By Dr. Sudha Ramachandran
The massive hike in India’s aid allocation to the Maldives this year underscores the enhanced priority it accords this Indian Ocean archipelago. In a sharp jump from the $4 million it set aside for the Maldives last year, India’s Ministry of External Affairs has allocated $30 million for it in 2015-16.
As in the past, South Asia (excluding Pakistan) hogs the bulk of India’s development aid largess, accounting for 84% of the $1.6 billion foreign aid allocated for 2015-16. Bhutan continues to get most of this aid (63%), with Afghanistan (7%), Sri Lanka (5%), Nepal (4%) and Bangladesh (3%) trailing far behind. While the Maldives will receive just 2% of India’s aid in 2015-16, it’s significant that its share has undergone a roughly seven-fold increase from last year.
The Maldives consists of 1,192 coral islands strewn across the equator over an area of 90,000 sq kms. While the archipelago’s stunning physical features i.e. its emerald green waters and pristine beaches attract tourists, it is its geographic location that contributes to its strategic significance and draws the attention of the big powers. The Maldives sits along major sea lanes, including the East-West shipping route through which much of Middle East oil headed for East Asia is transported. The archipelago is located just 340 km from the Indian coast.
India-Maldives relations have been warm generally. India was among the first countries to establish diplomatic relations with Male after it attained independence from British colonial rule in 1965. Delhi extended robust support to Maldivian President Maumoon Gayoom through his 30-year-long authoritarian rule, even sending its troops to the archipelago to repel an attempt to overthrow him in 1988. India has been Male’s ‘big brother,’ the most influential foreign power in Male for decades. The Chinese are now challenging that.
Over the past decade, China has shown growing interest in Maldives. Economic co-operation is expanding rapidly and at the expense of India. For instance, in 2012, the Maldivian government terminated a multi-million dollar contract for development of Male airport that it had awarded India’s GMR Infrastructure and awarded it subsequently to a Chinese company. Maldives has expressed interest in participating in China’s plan for a Maritime Silk Route.
India fears that the growing warmth between Maldives’ and Beijing will culminate in a Chinese naval presence in the archipelago. Indian analysts argue that China is eyeing a base at one of the atolls.
Besides China’s rising influence in the Maldives, India has been concerned over the political instability there. Mass protests by supporters of the Gayoom regime, pro-democracy activists, Islamists, etc has kept the country in a state of ferment for over a decade now and India fears that especially in the context of rising religious radicalism in the Maldives, anti-India terror groups will take root there and seek sanctuary in the archipelago’s many uninhabited islands. These anxieties have prompted India to intensify co-operation with successive Maldivian governments.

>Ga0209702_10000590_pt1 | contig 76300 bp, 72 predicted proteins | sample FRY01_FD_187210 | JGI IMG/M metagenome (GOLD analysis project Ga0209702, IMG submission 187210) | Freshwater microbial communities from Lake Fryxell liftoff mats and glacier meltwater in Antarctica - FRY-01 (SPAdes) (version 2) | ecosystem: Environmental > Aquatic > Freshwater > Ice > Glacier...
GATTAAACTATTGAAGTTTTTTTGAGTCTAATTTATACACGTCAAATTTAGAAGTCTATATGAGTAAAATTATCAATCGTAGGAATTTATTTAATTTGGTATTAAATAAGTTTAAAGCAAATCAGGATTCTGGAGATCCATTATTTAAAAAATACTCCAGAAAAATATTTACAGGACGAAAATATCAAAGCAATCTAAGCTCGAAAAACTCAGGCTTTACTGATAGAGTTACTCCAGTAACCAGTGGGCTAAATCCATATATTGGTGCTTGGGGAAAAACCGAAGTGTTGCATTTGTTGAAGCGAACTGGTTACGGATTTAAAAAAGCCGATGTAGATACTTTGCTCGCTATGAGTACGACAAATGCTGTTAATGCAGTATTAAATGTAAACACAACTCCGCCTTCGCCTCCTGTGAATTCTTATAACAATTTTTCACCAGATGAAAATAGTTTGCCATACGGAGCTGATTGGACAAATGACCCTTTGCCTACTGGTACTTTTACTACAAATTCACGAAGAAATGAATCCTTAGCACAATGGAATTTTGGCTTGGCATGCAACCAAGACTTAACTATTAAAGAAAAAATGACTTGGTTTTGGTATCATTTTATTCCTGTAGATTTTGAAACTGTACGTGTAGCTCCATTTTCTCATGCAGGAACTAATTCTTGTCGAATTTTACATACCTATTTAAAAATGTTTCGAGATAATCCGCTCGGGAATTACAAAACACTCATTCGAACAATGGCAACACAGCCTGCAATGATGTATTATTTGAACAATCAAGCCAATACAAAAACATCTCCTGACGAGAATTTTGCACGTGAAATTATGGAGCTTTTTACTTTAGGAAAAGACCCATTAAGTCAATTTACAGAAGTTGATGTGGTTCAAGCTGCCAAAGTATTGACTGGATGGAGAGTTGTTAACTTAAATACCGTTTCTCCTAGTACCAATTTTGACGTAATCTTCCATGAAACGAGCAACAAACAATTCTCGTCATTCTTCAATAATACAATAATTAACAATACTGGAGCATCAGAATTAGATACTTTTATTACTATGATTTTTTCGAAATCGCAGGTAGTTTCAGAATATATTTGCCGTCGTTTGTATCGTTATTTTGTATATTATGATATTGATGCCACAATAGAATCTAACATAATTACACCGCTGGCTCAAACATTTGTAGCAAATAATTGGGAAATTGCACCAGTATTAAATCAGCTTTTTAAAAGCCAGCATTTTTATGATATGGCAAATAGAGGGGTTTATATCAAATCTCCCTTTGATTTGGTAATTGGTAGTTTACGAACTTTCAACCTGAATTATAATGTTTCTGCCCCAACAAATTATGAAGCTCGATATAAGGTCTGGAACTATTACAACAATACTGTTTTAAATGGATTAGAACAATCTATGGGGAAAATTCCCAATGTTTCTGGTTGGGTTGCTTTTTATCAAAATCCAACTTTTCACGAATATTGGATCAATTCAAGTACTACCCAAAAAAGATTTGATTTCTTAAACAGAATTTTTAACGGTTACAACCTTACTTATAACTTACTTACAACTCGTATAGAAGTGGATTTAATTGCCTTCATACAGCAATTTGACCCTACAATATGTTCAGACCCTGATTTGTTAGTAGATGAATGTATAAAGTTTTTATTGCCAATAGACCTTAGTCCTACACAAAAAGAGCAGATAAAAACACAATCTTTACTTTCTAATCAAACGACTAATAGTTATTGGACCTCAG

Aid diplomacy has been an important part of India’s strategy to retain/reclaim influence in the Maldives. In the 1980s and 1990s such aid to the archipelago went towards building its long-term educational and health infrastructure. Indian aid intensified in 2007 in response to China’s mounting interest in the Maldives.
However, since 2010, the amount of aid that Delhi sets aside for Maldives has fluctuated wildly, laying bare India’s confusion in how to deal with Male. In 2012 for instance, India reacted strongly to the Maldivian government’s cancellation of the airport contract with GMR and froze aid. But the amount was stepped up the following year, only to be slashed significantly in 2014-15. The 2015-16 hike indicates that Delhi is back to placing hope on aid diplomacy to build influence in the Maldives.
Will India’s enhanced aid to the Maldives work to counter Chinese influence? Much will depend on Delhi’s timely and efficient implementation of promised projects.
An important feature of India’s aid diplomacy in South Asia is that while it is generous in extending largess, project deadlines are rarely met. Of course, the nature of much of India’s aid, a major part of which goes towards building capacity and developing of democratic institutions, makes it hard to evaluate outcomes. With regard to infrastructure projects, however, India scores poorly with regard to timely delivery especially when compared to the Chinese. Besides stepping up largess, India will need to improve execution of projects to deal effectively with the Chinese challenge in the Maldives.
Dr. Sudha Ramachandran is an independent journalist/researcher based in Bangalore, India who writes on South Asian political and security issues.She can be reached at firstname.lastname@example.org
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